This is the story of Theresa’s dream couch. Also known as “1500 Ways to Lose a Buck”. I want you to know up front that this isn’t about how much money we have. It’s not about how blessed we are, although undoubtedly we often feel that we are blessed beyond what we deserve. No, this story is about 3 years, 3 months, and 13 days of blood, sweat, and tears. Sometimes literally, but mostly metaphorically speaking.
Saturday morning started innocently enough. Theresa and I got up at early to accompany her sister Andrea to 2nd Saturdayz. We were there primarily to drop off some cookies intended to satiate the sweet tooths of the hungry masses, and of course to peruse the vast selection of wonderful antiques and second hand goods. Little did we know an ambush had been carefully laid for us.
Theresa has long had her eye on this gorgeous Atelier Chesterfield from Anthropologie. However we are unwilling to go into debt for anything we don’t absolutely need. Because of this, even at the bargain basement (sarcasm) price of $5,998 it was going to take several decades, or at least a couple dozen raises before we could ever consider buying it.
As we wandered happily from booth to booth Andrea casually looked up and stopped dead in her tracks. Her exact words escape me at the moment, but something innocuous like, “Hey look at that cool couch…” casually dropped from her lips. I looked to my left down an aisle created by the booths and saw it shimmering beneath the dull lights of the warehouse; a shabbily regal yellow leather Chesterfield sofa. I knew instantly that Theresa was going to fall head over heels in love, and a few seconds later my fears were confirmed. I say fears, because I knew it was going to be expensive. I also knew there was no way we could afford it. We breathlessly made our way over to give it a closer look. A folded cardboard triangle beamed up at us saucily, “Yellow Leather Chesterfield Sofa, $1,500” scrawled casually in sharpie on its arrogant face. I could tell from the lovesick look in Theresa’s inquiring eyes that she was already hopelessly smitten.
The rest of the morning was quite delightful, but was largely overshadowed by the elephant in the room. After a lovely breakfast with Andrea at the Volunteer Park Cafe, we parted ways and Theresa and I headed home. After a few blocks Theresa looked at me with those irresistible blue eyes and said, “Well are we going to talk about it now?”. I was heartsick because I couldn’t in good conscience agree to a purchase of this magnitude if we couldn’t pay for it out of pocket without dipping into our hard earned savings. I was not looking forward to the impending conversation. I knew Theresa would be OK with whatever we decided, but I also knew how much she wanted that couch. Before I could deliver the fatal blow Theresa came to the rescue. A flash of inspiration light up her face and she exclaimed, “Why didn’t I think of it before! We have that whole drawer of cash!” And therein lies the real story.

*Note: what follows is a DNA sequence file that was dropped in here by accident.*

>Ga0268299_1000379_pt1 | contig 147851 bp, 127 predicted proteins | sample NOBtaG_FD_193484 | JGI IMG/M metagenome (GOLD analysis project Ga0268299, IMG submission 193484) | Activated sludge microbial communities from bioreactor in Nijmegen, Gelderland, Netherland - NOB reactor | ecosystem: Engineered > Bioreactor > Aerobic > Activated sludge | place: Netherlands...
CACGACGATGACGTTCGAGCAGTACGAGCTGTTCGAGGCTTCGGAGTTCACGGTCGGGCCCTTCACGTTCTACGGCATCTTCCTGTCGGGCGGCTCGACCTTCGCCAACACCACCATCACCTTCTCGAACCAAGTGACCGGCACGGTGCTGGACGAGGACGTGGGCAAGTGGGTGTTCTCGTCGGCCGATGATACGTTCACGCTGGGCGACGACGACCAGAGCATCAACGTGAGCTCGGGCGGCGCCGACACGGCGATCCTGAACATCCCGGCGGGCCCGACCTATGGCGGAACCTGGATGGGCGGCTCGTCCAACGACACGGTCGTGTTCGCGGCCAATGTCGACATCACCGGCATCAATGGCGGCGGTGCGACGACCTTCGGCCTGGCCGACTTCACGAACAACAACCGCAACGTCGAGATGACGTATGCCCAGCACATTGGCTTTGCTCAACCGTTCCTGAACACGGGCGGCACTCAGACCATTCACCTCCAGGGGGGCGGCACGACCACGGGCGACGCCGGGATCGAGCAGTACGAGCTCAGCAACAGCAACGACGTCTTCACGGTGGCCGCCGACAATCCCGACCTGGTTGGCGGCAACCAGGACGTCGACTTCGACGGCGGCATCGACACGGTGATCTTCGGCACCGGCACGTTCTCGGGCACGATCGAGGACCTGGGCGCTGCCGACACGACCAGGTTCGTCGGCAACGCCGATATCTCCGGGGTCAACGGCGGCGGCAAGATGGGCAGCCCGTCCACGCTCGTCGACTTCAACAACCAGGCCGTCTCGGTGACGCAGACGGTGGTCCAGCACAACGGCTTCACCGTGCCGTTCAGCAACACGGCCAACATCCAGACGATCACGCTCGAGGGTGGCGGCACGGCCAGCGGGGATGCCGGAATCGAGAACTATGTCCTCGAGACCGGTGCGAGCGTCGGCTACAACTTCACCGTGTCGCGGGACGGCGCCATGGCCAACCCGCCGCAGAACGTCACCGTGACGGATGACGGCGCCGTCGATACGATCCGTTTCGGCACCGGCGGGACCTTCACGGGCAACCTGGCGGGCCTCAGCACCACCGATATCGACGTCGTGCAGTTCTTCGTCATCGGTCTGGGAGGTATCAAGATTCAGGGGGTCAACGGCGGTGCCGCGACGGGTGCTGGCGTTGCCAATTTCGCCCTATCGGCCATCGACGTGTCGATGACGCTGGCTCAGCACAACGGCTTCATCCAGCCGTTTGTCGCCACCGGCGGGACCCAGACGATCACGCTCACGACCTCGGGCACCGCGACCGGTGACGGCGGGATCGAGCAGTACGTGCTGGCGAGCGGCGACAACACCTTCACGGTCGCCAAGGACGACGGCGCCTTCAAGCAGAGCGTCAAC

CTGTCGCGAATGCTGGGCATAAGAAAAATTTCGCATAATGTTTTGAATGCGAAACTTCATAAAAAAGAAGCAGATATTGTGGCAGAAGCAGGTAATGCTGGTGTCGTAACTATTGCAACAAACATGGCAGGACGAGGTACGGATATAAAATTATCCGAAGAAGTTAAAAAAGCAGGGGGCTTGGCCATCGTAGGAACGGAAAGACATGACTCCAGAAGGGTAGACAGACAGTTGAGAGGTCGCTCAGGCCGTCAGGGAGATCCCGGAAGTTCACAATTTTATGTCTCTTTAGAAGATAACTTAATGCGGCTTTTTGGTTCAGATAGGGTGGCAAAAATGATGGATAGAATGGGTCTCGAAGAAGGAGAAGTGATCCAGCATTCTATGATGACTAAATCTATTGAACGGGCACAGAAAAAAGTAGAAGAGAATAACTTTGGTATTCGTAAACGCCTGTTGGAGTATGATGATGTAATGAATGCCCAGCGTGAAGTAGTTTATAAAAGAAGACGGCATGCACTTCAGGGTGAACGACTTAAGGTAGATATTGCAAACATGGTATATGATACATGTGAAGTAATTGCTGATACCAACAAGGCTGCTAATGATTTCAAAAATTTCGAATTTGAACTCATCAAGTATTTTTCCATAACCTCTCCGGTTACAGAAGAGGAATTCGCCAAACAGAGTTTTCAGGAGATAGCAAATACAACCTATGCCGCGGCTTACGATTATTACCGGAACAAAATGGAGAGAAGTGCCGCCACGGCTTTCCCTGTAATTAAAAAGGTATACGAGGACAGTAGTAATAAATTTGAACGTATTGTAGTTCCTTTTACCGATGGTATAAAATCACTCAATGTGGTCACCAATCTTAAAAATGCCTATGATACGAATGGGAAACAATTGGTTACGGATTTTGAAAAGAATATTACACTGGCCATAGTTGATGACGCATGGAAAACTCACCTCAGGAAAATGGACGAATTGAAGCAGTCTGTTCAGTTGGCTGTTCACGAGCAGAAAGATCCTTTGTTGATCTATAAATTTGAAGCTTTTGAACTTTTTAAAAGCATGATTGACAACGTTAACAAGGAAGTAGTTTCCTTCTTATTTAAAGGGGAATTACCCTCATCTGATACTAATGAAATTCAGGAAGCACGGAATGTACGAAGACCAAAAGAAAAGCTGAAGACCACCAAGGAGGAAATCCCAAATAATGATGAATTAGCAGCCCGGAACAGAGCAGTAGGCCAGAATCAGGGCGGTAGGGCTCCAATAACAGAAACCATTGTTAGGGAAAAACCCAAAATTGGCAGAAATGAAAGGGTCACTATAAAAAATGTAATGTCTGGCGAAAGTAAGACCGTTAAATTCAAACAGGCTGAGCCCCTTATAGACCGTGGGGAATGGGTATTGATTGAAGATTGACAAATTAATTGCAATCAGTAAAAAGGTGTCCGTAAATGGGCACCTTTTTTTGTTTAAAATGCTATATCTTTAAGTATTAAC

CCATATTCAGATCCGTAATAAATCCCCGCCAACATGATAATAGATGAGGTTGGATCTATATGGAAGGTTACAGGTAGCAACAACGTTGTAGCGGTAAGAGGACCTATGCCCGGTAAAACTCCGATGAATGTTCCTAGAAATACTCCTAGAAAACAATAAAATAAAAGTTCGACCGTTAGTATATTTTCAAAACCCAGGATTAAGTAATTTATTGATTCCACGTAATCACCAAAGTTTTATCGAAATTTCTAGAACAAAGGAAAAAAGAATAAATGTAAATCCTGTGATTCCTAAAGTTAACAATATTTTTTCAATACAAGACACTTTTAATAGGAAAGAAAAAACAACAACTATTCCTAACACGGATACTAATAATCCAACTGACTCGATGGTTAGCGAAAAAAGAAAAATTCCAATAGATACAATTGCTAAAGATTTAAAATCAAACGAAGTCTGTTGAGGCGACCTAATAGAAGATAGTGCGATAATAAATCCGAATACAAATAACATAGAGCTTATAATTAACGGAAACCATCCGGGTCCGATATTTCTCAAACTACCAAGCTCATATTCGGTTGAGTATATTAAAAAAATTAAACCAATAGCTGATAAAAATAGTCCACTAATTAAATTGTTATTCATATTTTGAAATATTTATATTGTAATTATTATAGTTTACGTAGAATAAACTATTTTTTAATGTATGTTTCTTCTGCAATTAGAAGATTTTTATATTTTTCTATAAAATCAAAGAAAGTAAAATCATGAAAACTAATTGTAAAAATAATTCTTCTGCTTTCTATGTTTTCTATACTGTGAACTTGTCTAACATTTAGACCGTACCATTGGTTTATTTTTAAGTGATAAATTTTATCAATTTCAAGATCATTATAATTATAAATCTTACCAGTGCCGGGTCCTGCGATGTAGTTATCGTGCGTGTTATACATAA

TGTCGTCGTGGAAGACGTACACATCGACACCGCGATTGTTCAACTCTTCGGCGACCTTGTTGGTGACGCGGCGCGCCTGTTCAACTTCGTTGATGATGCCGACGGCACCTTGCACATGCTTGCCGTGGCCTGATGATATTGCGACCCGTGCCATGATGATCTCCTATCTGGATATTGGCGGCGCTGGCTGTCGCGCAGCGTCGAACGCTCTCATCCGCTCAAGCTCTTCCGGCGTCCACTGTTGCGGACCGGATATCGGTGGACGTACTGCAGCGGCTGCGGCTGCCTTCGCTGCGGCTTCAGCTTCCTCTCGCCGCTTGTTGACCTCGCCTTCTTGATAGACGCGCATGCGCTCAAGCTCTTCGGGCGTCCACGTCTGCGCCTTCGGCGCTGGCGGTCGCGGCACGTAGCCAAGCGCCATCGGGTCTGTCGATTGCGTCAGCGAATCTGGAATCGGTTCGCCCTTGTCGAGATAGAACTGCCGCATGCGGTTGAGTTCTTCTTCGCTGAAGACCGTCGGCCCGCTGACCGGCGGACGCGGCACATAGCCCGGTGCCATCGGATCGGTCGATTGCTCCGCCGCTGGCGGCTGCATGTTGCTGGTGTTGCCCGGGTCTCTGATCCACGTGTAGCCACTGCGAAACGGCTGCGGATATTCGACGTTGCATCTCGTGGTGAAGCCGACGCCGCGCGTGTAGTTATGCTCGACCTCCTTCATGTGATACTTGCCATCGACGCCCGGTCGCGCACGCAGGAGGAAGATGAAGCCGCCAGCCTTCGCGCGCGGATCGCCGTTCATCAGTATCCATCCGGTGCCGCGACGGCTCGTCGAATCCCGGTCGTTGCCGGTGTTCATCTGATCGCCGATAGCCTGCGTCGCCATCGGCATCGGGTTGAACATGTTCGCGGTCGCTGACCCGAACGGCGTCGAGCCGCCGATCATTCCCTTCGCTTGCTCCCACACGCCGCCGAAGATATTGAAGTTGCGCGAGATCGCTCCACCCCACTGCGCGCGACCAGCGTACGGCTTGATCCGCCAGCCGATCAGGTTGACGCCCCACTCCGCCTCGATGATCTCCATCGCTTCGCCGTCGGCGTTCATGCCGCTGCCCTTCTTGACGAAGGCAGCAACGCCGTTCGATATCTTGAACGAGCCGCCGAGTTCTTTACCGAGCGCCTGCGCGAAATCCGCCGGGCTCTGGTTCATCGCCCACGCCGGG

For our entire existence as a married couple Theresa and I have been socking away little bits of cash whenever we come across a little extra. Instead of spending it right away we figured it would be fun to let it accumulate until we found something special, or in a worst case scenario, as a readily available emergency fund to cover unforeseen expenses. It’s impossible to remember where all of it has come from but the picture below includes everything I can remember.
We had been thinking of using this money to get a new computer, but the idea of spending so much hard earned dough on something that would be obsolete within three years has always kept us from making the plunge. After a quick inventory of our little stash we found that we’d have just enough for the couch. We headed back to 2nd Saturdayz with our hearts in our throats. At this point it had been several hours since our first visit and we were sure that it would be spoken for by the time we got back.
Hand in hand we walked through the front door of the warehouse scarcely daring to hope. It was still there. As we got closer we looked high and low for a “SOLD” sign, but there was none to be found. Theresa approached the lady in charge of the booth and told her we were extremely interested in purchasing the couch. “Oh, well this couple here is too,” she said, gesturing towards two snappily dressed people on the other side of the booth. She look at us with pity in her eyes and said, “I’ll have to give them first right of refusal, it would be extremely rude of me not to.” We were sure our fate was sealed. We watched for several excruciating minutes as the would-be sofa bandits spoke in hushed tones. A cell phone was hastily drawn from a handbag and more whispering ensued. Never have the words, “I think we’ll have to say no,” sounded so sweet. As it turns out the couple was planning to use the sofa in a bar they were opening, but couldn’t get in touch with the designer in charge of decorating. “Chester” as we have named him, was ours.
$1,500 sprouted wings and flew off happily to a new owner, and we headed home with a lovely piece of furniture that will last us years. More importantly, every time we are coddled in its leathery yellow embrace we will be reminded of the first three years of our marriage, and all of the side projects, scrimping, and saving we did together. There is something profoundly satisfying about being able to buy something this nice, this expensive, without a shred of buyer’s remorse, and to take it home not a penny in debt.
Special thanks to Deborah Burton of Ormolulu Vintage who sold us the sofa. She is a delightful lady, and you should swing by her blog ormolulu.blogspot.com to see if she’s coming to your area. And thank you to my long-suffering friend Keith Hodges who helped me lug the yellow beast up three flights of narrow stairs. I will seriously consider hiring movers when Theresa and I finally vacate our little apartment.